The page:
Report: Government should adopt industry best practices in securing software
- By William Jackson
- Mar 31, 2009
The tools, technology and techniques now exist to ensure that software is developed securely, but intruders still are compromising government information technology systems through known flaws because there is no comprehensive program to address these vulnerabilities, according to two security professionals.
Software assurance is a necessary step toward securing government systems, according to former White House security adviser Howard A. Schmidt.
“There are some really strong advocates and people who are doing it in government,” said Schmidt, now chief executive officer of the Information Security Forum Ltd. “But these are pockets. There is not the sense of urgency in making significant cultural changes.”
Schmidt was supporting the call by Fortify Software, a vendor of software-assurance tools, for a governmentwide program to focus on development and acquisition of secure software. A report released today by Fortify outlines best practices already being used by industry to build security into software. The appointment of a federal chief technology officer by President Obama offers an opportunity for government to adopt these best practices across the board, Fortify says.
“This new ‘culture of security’ should address software that is contracted, outsourced, [software as a service] or open-source code, as well as internally developed, and require a reallocation of resources and even a new way of thinking,” says the report, titled “Building In Security In Government Software.”
Schmidt said that, despite laudable goals, the Federal Information Security Management Act (FISMA) has not managed to solve security problems. But if FISMA has done nothing else, it has helped to identify the problem, said Fortify’s founder and chief scientist Brian Chess.
“We not only know it’s a problem, we know it’s a solvable problem and we know a lot about how to solve it,” Chess said.
The government report grew out of a broader study published earlier this year by Fortify and Cigital Inc. that identified a maturity model for building secure software. It looked at the practices used by a number of organizations with effective software-assurance programs and identified a set of benchmarks for an enterprisewide software-security program.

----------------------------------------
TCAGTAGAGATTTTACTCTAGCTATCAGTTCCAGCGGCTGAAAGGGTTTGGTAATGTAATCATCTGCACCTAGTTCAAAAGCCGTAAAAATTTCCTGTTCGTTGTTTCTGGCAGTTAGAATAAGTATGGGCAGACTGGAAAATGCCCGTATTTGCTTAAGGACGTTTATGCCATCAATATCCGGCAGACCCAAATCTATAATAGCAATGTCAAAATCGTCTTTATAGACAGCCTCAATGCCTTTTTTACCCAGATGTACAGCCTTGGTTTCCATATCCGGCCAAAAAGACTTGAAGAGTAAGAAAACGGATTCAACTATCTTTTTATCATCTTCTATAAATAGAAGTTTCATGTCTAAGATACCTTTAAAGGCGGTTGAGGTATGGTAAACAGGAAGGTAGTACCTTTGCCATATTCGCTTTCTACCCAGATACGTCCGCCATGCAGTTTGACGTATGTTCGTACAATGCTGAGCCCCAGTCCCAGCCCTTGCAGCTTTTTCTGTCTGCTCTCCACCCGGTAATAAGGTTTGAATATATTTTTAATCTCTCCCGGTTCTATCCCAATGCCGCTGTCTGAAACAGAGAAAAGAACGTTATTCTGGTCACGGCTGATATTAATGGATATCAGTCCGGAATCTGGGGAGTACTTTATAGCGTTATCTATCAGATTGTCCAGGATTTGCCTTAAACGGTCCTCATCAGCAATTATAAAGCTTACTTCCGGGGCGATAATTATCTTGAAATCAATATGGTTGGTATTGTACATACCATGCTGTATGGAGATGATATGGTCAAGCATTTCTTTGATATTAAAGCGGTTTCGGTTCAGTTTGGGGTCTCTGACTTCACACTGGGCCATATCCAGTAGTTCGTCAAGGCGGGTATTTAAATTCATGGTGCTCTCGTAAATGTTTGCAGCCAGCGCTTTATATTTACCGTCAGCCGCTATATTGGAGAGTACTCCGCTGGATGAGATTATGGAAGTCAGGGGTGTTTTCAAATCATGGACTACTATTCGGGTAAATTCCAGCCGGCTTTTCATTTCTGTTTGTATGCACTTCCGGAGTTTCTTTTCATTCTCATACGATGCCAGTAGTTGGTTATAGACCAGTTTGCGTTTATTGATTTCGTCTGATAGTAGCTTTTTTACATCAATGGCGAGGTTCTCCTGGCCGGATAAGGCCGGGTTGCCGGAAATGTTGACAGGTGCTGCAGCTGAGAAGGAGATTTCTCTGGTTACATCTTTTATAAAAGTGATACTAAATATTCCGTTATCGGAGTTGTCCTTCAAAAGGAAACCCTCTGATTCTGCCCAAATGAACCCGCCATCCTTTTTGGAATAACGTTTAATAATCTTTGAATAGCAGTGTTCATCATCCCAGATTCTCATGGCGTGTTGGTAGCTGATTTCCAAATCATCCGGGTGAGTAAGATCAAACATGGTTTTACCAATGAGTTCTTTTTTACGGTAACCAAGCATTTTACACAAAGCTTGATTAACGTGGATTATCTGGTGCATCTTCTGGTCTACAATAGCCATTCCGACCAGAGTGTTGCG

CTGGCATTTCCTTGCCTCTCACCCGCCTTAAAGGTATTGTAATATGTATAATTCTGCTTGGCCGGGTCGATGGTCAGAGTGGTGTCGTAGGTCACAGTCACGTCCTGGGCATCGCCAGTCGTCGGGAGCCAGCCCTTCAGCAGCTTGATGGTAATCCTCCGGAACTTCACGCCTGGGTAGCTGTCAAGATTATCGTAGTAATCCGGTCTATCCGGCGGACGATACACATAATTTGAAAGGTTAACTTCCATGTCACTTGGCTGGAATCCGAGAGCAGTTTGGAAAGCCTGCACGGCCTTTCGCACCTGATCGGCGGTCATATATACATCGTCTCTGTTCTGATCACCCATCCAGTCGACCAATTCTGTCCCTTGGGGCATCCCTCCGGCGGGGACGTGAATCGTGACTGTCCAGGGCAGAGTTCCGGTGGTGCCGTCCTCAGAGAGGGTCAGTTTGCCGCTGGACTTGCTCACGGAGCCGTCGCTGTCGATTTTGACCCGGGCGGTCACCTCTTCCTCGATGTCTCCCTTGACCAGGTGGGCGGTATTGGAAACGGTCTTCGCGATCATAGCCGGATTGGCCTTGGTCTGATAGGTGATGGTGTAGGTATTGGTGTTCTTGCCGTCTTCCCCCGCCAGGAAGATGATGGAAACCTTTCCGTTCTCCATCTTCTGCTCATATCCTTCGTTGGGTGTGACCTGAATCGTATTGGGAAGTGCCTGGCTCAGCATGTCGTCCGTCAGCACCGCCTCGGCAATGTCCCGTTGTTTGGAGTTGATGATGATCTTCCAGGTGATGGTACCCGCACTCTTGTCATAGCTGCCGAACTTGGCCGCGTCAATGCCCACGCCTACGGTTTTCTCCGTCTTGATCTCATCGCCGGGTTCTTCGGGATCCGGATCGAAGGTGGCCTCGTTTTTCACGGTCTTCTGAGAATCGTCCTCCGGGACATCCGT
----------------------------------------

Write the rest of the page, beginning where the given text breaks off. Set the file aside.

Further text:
“They don’t all do the same thing,” said Chess, one of the authors of the maturity model. “But we think you can do a good job of describing what they are doing within this model.”
Companies studied included Adobe, EMC, Google, Qualcomm, Wells Fargo, and the Depository Trust and Clearing Corp., as well as Microsoft Corp., where Schmidt headed the Trustworthy Computing Security Strategies Group when the initiative was launched in 2002.
The software security framework identified in the maturity model included 12 practices organized under four domains:
- Under Governance are practices that help organize, manage and measure a software security initiative: Strategy and metrics, compliance and policy, and training.
- Under Intelligence are practices produce the corporate knowledge needed to carry out software activities: Attack models, security features and designs, and standards and requirements.
- Under Software Security Development Lifecycle are specific development artifacts and processes: Architecture analysis, code review, and security testing.
- Under Deployment are practices that work with traditional network security and software maintenance activities: Penetration testing, software environment, and configuration and vulnerability management.
The report released today cites a number of government examples of software-assurance programs within the Homeland Security Department and the National Institute of Standards and Technology, and recognizes the Air Force Software Assurance Center of Excellence as a model government initiative. But despite these efforts and the private sector programs, best practices are not being applied consistently across government. According to some estimates as much as 98 percent of successful intrusions of government systems are due to known software vulnerabilities.
The report makes five broad recommendations for agencies:
- Organize for secure software development by appointing an accountable leader; a technical expert to oversee processes, technology and staffing; and a gatekeeper responsible for risk-based security processes and metrics.
- Implement preventive rather than operational security standards, with a proactive model for developing and acquiring secure software.
- Define a secure acquisition process spelling out what is expected from developers.
- Conduct comprehensive training for managers and developers.
- And finally, cleanse legacy systems.
Such a program would take time to produce results, Chess and Schmidt said.
“You’re talking about years to effect wide-scale change,” Chess said.
“I’m looking at about a five-year window to see a substantial change,” produced by development and adoption of good software, Schmidt said. “But you’ve got to start. You’re not going to get to that five-year point if you don’t start.”
Schmidt said President Obama has demonstrated an understanding of the power and use of information technology and of the importance of security that makes him optimistic that a governmentwide software assurance program could now succeed.
“Now we have a chance,” he said. “I feel more confident about it than I have for a long, long time.”
William Jackson is a Maryland-based freelance writer.